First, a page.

Alicia Moreau de Justo

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Alicia Moreau in 1972

Alicia Moreau de Justo (October 11, 1885 – May 12, 1986) was an Argentine physician, politician, pacifist and human rights activist. She was a leading figure in feminism and socialism in Argentina.[1] Since the beginning of the 20th century, she got involved in public claims for opening rights for women. In 1902, joined by a fellow activists, she founded the Feminist Socialist Center of Argentina and the Feminine Work Union of Argentina.[2]

She organized conferences in the Fundación Luz [Light Foundation], and together with her father, co-founded the Ateneo Popular [the People's Athenaeum]. She was chief editor of the journal Humanidad Nueva [New Humanity],[3] and director of the publication Nuestra Causa [Our Cause]. In 1914 she graduated college as a medical doctor, and some years later, she joined the Socialist Party. Soon after that, she married the politician Juan B. Justo, and together they had three children.[4]

By 1918, she had founded the Unión Feminista Nacional [National Feminist Union], and after her husband passing away in 1928,[1] she continued her political activity defending women, specially in matters related to women's right to vote, working rights of paid staff, public health and public education. In 1932, she created a draft law to establish women's suffrage, which was not sanctioned until 1947 in Argentina.[5] She supported the Second Spanish Republic during the Spanish Civil War and was a regular critic of Peronism, which she qualified as antidemocratic.[2] In 1958, she took part in the division of the Socialist Party and the founding of the Argentinean Socialist Party, accepting the director position of the newspaper La Vanguardia until 1960.[6] She continued working until her last years, and was one of the founders of the Permanent Assembly for Human Rights in 1975.[7]

The Argentinean Feminist Union[edit]

She co-founded the National Feminist Union in Argentina, which aimed to unite different feminist organizations that existed in Argentina during that time.[8] Some of these were: the Feminist Socialist Center, the Feminine Socialist Gathering and the National Council of Women. The political action of the NFU was key to support sanctioning of many laws recognizing women's rights and the protection of women's work, as well as to defend single mothers. This organization published the monthly magazine Nuestra Causa, to promote their ideas and organize women activists during electoral rallies, as well as massive petitions to the Legislative Power.[9]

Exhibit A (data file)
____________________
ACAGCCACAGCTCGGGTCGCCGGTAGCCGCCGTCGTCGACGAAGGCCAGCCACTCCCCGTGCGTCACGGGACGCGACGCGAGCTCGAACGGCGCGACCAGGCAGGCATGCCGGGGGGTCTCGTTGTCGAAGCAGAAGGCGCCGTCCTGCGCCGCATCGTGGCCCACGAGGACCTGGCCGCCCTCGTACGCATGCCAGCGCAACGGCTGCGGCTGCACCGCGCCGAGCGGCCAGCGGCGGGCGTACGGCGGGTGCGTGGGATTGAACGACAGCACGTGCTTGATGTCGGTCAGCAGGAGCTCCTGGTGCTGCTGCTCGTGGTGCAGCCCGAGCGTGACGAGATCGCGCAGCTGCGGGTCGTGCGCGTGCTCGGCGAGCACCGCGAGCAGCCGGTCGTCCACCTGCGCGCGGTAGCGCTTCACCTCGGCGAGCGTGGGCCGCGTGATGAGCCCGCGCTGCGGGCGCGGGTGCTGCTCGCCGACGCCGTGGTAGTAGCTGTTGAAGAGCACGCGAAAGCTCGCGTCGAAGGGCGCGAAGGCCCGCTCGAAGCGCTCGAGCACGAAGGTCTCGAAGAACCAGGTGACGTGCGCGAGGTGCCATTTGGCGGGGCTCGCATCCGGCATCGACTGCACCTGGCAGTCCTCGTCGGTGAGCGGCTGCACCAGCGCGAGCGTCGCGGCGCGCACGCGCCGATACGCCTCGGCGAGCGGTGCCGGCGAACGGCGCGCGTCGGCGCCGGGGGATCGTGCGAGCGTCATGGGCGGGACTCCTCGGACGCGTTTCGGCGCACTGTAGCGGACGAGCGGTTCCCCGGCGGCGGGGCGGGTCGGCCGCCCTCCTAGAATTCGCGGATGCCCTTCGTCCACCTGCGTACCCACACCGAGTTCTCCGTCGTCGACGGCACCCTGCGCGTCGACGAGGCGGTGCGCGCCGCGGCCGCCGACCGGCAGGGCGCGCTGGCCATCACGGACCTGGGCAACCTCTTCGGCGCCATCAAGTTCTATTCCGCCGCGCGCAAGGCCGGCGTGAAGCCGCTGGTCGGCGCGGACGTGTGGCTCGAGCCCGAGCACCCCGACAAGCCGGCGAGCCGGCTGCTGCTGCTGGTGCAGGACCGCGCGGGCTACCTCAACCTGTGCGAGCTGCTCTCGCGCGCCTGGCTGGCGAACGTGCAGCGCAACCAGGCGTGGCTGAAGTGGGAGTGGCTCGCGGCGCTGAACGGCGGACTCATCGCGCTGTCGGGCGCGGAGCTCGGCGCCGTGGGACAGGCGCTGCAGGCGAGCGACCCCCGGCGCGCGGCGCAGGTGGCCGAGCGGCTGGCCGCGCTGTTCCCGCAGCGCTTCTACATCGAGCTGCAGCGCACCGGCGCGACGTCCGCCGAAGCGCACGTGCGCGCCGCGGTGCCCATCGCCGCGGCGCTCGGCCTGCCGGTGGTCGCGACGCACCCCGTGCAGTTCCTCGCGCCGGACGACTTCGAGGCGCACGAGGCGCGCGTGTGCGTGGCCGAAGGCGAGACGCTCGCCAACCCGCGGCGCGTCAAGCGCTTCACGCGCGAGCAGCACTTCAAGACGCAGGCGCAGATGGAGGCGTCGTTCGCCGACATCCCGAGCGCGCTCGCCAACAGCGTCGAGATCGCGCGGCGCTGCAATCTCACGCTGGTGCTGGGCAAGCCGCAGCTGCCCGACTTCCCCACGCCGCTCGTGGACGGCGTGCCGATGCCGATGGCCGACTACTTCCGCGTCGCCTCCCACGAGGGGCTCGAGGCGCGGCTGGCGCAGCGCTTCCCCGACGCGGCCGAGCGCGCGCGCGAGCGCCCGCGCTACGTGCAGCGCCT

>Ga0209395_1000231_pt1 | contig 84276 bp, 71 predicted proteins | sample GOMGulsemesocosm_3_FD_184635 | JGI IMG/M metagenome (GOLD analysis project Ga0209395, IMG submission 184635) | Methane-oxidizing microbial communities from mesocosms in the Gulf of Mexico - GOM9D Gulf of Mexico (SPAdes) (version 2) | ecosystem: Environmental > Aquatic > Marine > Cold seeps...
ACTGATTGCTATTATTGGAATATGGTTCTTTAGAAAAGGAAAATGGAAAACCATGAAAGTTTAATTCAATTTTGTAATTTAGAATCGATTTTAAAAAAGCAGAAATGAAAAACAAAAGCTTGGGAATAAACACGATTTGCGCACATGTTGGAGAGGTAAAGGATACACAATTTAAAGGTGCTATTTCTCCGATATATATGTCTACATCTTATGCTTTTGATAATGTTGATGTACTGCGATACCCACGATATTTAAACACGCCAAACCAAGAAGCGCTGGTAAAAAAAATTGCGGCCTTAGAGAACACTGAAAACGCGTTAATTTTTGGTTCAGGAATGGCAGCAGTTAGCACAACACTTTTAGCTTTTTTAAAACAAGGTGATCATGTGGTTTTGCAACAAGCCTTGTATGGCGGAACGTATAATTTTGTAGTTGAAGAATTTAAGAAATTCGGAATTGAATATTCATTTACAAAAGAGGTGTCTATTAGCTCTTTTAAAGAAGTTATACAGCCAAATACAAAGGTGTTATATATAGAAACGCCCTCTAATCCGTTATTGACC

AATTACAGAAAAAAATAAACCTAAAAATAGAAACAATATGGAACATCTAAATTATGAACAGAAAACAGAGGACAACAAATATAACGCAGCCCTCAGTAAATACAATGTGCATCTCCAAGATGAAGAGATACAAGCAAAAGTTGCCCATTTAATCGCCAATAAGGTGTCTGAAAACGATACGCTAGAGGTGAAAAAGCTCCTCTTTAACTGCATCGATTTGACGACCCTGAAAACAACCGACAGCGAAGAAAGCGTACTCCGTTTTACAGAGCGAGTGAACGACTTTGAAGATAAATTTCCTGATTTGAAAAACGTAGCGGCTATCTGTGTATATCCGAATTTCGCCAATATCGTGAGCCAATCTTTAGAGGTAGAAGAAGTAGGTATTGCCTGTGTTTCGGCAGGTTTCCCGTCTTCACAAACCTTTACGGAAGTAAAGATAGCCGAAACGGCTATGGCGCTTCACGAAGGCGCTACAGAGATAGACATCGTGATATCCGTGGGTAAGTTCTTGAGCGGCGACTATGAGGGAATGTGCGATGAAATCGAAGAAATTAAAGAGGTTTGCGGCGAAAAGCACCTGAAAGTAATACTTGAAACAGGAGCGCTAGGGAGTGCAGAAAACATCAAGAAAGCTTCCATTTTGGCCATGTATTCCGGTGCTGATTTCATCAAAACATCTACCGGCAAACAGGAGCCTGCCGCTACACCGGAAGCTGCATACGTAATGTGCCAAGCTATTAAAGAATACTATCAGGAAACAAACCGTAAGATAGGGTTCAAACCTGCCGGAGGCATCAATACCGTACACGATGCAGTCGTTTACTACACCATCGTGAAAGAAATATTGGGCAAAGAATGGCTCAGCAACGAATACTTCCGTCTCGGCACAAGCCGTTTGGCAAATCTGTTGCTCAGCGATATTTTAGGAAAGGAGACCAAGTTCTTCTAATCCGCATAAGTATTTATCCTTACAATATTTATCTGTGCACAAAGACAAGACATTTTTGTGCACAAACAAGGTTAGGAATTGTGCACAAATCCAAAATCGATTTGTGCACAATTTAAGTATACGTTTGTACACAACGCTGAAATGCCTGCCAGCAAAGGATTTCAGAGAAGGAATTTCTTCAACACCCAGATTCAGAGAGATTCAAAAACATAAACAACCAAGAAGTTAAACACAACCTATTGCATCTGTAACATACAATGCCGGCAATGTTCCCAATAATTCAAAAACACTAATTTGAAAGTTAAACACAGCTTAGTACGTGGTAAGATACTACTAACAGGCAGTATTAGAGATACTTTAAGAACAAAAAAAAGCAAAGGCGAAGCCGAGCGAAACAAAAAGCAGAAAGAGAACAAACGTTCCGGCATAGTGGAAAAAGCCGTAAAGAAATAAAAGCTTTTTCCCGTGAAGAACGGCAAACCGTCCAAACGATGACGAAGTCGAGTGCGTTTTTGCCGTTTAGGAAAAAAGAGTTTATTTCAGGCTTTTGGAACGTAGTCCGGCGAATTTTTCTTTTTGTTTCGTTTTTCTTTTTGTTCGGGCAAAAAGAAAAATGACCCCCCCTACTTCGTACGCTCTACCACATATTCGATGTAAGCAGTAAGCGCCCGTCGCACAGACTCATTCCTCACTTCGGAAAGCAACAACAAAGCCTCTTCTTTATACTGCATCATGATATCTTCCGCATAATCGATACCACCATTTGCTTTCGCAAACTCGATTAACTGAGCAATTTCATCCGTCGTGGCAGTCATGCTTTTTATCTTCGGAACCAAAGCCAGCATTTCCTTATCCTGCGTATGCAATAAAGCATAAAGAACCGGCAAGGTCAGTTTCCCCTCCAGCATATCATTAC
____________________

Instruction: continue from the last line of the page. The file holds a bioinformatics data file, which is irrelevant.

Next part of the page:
External links[edit]

References[edit]

  1. ^ a b "Alicia Moreau de Justo". Diario La Nación. 10 May 2001. Retrieved 3 December 2010. 
  2. ^ a b Muñoz Pace, Fernando (2010). Triunfo radical y conflictos de la democracia. Argentina: Artes Gráficas Rioplatense S.A. pp. 54–55. ISBN 978-987-07-0871-1. 
  3. ^ Corbiére, Emilio J. "Alicia Moreau de Justo". Agencia El Vigia. Retrieved 30 January 2011. 
  4. ^ Rocca, Carlos José (1999). Juan B. Justo y su entorno. Argentina: Editorial Universitaria de La Plata. ISBN 9879160266. 
  5. ^ "El voto femenino en Argentina cumplió 60 años". Infobae. NA & Reuters. 24 September 2007. Retrieved 30 January 2011. 
  6. ^ Guerstein, Benito Mario. "Historias que hacen historia: Alicia Moreau". Revista de Psicogerontología. Retrieved 12 February 2011. 
  7. ^ "Sitio web de la Asamblea Permanente por los Derechos Humanos". Retrieved 3 December 2010. 
  8. ^ Argentina:, Diario La Nación (May 10, 2001). ""Alicia Moreau de Justo"". Retrieved December 3, 2010. 
  9. ^ "Biografia de Alicia Moreau de Justo Una Mujer Incansable Voto Femenino". www.portalplanetasedna.com.ar. Retrieved 2016-11-28.